Q. Please tell your readers that taking moderate amounts of a magnesium supplement can alleviate depression. I have personally had good results taking magnesium aspartate, oxide or citrate salts, at a dose of at least 400 mg of magnesium a day.
Last year my girlfriend had a friend who was suffering from major depression and had to go on disability from her teaching job as a result. She was under medical care, but still having a lot of difficulties. After we gave her a big bottle of magnesium oxide tablets, she started to recover. She’s doing much better now and is back to teaching and going out and doing things.
I can’t think of another treatment that is so cheap, simple and safe.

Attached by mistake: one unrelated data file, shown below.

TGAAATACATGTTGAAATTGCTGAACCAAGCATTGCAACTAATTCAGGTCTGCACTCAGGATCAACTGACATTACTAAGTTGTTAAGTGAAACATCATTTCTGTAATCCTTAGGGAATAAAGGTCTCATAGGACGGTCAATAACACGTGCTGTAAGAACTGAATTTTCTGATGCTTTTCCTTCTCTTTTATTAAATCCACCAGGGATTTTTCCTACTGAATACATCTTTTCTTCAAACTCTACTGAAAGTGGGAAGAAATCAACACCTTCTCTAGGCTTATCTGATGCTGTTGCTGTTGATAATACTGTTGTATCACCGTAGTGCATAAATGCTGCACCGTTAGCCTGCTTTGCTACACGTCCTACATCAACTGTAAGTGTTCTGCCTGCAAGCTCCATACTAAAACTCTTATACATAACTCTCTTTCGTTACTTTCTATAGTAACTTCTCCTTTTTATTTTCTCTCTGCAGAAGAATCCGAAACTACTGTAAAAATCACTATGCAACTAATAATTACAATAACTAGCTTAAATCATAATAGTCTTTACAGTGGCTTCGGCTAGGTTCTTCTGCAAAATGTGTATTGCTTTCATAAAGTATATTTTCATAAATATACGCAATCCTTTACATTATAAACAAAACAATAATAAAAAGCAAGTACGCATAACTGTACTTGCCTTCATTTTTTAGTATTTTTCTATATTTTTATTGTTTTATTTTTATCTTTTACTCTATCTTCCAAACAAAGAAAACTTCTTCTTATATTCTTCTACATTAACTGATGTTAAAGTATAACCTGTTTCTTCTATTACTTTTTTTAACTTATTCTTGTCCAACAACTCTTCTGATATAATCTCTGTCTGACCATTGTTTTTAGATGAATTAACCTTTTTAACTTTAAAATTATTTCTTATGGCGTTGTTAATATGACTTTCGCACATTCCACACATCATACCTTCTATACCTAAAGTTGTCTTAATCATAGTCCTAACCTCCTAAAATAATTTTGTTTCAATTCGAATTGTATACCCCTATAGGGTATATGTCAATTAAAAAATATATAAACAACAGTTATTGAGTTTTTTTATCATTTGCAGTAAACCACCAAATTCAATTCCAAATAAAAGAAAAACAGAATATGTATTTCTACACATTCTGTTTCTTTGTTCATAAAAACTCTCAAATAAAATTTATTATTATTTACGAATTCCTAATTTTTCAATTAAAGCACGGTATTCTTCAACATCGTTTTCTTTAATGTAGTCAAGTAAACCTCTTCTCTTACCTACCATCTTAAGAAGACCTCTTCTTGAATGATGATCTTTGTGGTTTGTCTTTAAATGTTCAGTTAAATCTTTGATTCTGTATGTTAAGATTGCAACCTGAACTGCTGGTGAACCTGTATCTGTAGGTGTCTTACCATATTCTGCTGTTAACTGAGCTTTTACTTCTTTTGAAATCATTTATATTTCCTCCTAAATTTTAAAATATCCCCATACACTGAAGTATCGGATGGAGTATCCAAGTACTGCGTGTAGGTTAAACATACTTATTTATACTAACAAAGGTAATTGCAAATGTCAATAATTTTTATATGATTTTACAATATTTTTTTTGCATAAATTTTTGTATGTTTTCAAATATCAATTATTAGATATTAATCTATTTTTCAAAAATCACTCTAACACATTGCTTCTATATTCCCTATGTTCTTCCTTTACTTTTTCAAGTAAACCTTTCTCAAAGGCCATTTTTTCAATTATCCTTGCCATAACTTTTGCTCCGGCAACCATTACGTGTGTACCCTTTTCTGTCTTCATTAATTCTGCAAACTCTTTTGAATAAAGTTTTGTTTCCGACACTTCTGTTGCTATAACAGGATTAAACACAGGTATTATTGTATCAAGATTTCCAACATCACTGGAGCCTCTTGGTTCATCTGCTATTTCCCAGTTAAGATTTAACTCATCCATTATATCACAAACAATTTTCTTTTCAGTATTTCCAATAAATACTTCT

A. There is science to back you up. An epidemiological study found a link between low magnesium levels and symptoms of depression in Norway (Australian and New Zealand Journal of Psychiatry, Jan. 2009). An experiment in Mexico found that magnesium worked as well as the antidepressant drug imipramine to relieve depression in elderly people with type 2 diabetes (Magnesium Research, Dec., 2008).
A review suggests that inadequate magnesium reduces the amount of the neurochemical serotonin in the brain (Medical Hypotheses, April, 2010). The authors believe that magnesium treatment might help many people with depression, including those like your acquaintance with treatment-resistant depression.
At too high a dose, magnesium causes diarrhea. People with kidney disease must avoid supplements of this mineral.